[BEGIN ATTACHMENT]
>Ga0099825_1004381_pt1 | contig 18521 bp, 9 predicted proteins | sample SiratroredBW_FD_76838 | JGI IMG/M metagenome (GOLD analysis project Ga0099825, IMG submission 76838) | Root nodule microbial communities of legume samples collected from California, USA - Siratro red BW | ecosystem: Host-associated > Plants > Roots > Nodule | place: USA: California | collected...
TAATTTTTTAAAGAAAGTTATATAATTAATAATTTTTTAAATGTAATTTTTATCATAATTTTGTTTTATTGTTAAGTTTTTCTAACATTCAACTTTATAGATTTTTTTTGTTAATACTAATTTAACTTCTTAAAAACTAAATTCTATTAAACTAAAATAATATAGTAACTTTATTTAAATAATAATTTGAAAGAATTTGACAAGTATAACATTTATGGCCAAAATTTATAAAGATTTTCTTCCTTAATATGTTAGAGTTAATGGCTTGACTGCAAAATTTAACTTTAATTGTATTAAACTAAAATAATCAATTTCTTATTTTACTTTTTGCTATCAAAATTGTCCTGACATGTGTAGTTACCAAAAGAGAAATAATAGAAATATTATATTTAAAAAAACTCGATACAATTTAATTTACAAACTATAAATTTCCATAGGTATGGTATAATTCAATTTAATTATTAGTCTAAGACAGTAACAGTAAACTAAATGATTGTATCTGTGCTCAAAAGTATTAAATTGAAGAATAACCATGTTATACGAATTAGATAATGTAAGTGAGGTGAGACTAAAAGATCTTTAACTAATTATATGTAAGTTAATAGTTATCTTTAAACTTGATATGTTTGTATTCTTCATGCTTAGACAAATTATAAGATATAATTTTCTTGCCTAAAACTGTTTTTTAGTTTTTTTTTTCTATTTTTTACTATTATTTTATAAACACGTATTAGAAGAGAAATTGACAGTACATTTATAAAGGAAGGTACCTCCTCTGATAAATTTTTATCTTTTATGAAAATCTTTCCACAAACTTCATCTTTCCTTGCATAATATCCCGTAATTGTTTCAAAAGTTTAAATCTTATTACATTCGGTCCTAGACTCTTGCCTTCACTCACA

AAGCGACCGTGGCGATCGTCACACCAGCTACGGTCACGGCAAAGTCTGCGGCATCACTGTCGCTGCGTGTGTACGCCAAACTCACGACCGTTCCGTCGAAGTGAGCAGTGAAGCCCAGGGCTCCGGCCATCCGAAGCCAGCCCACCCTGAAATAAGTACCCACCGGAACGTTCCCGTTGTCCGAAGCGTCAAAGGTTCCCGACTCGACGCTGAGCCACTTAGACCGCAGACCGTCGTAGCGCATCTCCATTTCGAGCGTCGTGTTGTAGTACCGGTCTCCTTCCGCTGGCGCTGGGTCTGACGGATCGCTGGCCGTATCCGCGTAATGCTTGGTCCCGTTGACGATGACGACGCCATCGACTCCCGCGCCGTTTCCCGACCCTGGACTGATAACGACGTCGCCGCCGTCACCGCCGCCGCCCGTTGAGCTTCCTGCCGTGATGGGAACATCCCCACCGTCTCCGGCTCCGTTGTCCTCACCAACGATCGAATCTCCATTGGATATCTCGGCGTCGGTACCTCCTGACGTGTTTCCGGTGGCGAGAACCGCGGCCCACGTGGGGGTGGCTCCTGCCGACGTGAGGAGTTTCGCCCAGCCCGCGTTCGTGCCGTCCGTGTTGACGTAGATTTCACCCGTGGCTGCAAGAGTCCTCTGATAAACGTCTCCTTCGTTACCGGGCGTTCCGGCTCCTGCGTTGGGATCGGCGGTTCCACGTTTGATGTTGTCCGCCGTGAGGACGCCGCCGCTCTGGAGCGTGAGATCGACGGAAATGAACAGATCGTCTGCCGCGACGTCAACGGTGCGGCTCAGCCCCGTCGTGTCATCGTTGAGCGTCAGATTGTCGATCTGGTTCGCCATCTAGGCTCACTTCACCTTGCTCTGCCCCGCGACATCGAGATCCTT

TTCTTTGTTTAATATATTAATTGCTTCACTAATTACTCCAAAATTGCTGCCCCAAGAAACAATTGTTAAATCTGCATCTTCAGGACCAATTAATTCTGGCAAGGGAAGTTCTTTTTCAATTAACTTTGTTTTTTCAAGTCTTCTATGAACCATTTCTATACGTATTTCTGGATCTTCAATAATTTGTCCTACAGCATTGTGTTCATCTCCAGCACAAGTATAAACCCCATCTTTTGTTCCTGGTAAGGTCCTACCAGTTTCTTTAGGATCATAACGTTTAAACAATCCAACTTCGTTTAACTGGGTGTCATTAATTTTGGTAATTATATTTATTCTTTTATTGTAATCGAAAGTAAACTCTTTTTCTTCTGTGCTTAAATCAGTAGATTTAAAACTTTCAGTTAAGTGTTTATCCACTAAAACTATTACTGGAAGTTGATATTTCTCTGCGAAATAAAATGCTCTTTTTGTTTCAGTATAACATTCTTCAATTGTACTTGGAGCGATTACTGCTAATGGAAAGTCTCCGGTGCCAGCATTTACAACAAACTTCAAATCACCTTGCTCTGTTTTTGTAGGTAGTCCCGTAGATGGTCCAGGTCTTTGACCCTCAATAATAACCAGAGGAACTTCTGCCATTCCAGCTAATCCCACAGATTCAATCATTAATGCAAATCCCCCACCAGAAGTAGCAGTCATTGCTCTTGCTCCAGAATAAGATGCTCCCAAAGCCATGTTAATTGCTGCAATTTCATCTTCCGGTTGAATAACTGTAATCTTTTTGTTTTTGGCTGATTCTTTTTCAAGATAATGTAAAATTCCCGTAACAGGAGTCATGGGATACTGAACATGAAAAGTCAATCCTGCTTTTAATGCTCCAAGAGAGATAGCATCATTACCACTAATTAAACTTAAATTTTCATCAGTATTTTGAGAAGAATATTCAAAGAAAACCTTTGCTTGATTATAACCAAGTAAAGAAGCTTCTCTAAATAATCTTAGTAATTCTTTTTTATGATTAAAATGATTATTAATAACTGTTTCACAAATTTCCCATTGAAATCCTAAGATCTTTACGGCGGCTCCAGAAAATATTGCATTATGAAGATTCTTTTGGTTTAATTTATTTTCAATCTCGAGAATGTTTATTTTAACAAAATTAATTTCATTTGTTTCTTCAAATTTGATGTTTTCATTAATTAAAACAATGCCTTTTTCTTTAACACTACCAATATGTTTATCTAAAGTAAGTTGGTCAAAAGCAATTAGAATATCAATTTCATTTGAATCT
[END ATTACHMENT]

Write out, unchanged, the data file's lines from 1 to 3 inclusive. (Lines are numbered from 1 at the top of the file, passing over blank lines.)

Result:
>Ga0099825_1004381_pt1 | contig 18521 bp, 9 predicted proteins | sample SiratroredBW_FD_76838 | JGI IMG/M metagenome (GOLD analysis project Ga0099825, IMG submission 76838) | Root nodule microbial communities of legume samples collected from California, USA - Siratro red BW | ecosystem: Host-associated > Plants > Roots > Nodule | place: USA: California | collected...
TAATTTTTTAAAGAAAGTTATATAATTAATAATTTTTTAAATGTAATTTTTATCATAATTTTGTTTTATTGTTAAGTTTTTCTAACATTCAACTTTATAGATTTTTTTTGTTAATACTAATTTAACTTCTTAAAAACTAAATTCTATTAAACTAAAATAATATAGTAACTTTATTTAAATAATAATTTGAAAGAATTTGACAAGTATAACATTTATGGCCAAAATTTATAAAGATTTTCTTCCTTAATATGTTAGAGTTAATGGCTTGACTGCAAAATTTAACTTTAATTGTATTAAACTAAAATAATCAATTTCTTATTTTACTTTTTGCTATCAAAATTGTCCTGACATGTGTAGTTACCAAAAGAGAAATAATAGAAATATTATATTTAAAAAAACTCGATACAATTTAATTTACAAACTATAAATTTCCATAGGTATGGTATAATTCAATTTAATTATTAGTCTAAGACAGTAACAGTAAACTAAATGATTGTATCTGTGCTCAAAAGTATTAAATTGAAGAATAACCATGTTATACGAATTAGATAATGTAAGTGAGGTGAGACTAAAAGATCTTTAACTAATTATATGTAAGTTAATAGTTATCTTTAAACTTGATATGTTTGTATTCTTCATGCTTAGACAAATTATAAGATATAATTTTCTTGCCTAAAACTGTTTTTTAGTTTTTTTTTTCTATTTTTTACTATTATTTTATAAACACGTATTAGAAGAGAAATTGACAGTACATTTATAAAGGAAGGTACCTCCTCTGATAAATTTTTATCTTTTATGAAAATCTTTCCACAAACTTCATCTTTCCTTGCATAATATCCCGTAATTGTTTCAAAAGTTTAAATCTTATTACATTCGGTCCTAGACTCTTGCCTTCACTCACA

AAGCGACCGTGGCGATCGTCACACCAGCTACGGTCACGGCAAAGTCTGCGGCATCACTGTCGCTGCGTGTGTACGCCAAACTCACGACCGTTCCGTCGAAGTGAGCAGTGAAGCCCAGGGCTCCGGCCATCCGAAGCCAGCCCACCCTGAAATAAGTACCCACCGGAACGTTCCCGTTGTCCGAAGCGTCAAAGGTTCCCGACTCGACGCTGAGCCACTTAGACCGCAGACCGTCGTAGCGCATCTCCATTTCGAGCGTCGTGTTGTAGTACCGGTCTCCTTCCGCTGGCGCTGGGTCTGACGGATCGCTGGCCGTATCCGCGTAATGCTTGGTCCCGTTGACGATGACGACGCCATCGACTCCCGCGCCGTTTCCCGACCCTGGACTGATAACGACGTCGCCGCCGTCACCGCCGCCGCCCGTTGAGCTTCCTGCCGTGATGGGAACATCCCCACCGTCTCCGGCTCCGTTGTCCTCACCAACGATCGAATCTCCATTGGATATCTCGGCGTCGGTACCTCCTGACGTGTTTCCGGTGGCGAGAACCGCGGCCCACGTGGGGGTGGCTCCTGCCGACGTGAGGAGTTTCGCCCAGCCCGCGTTCGTGCCGTCCGTGTTGACGTAGATTTCACCCGTGGCTGCAAGAGTCCTCTGATAAACGTCTCCTTCGTTACCGGGCGTTCCGGCTCCTGCGTTGGGATCGGCGGTTCCACGTTTGATGTTGTCCGCCGTGAGGACGCCGCCGCTCTGGAGCGTGAGATCGACGGAAATGAACAGATCGTCTGCCGCGACGTCAACGGTGCGGCTCAGCCCCGTCGTGTCATCGTTGAGCGTCAGATTGTCGATCTGGTTCGCCATCTAGGCTCACTTCACCTTGCTCTGCCCCGCGACATCGAGATCCTT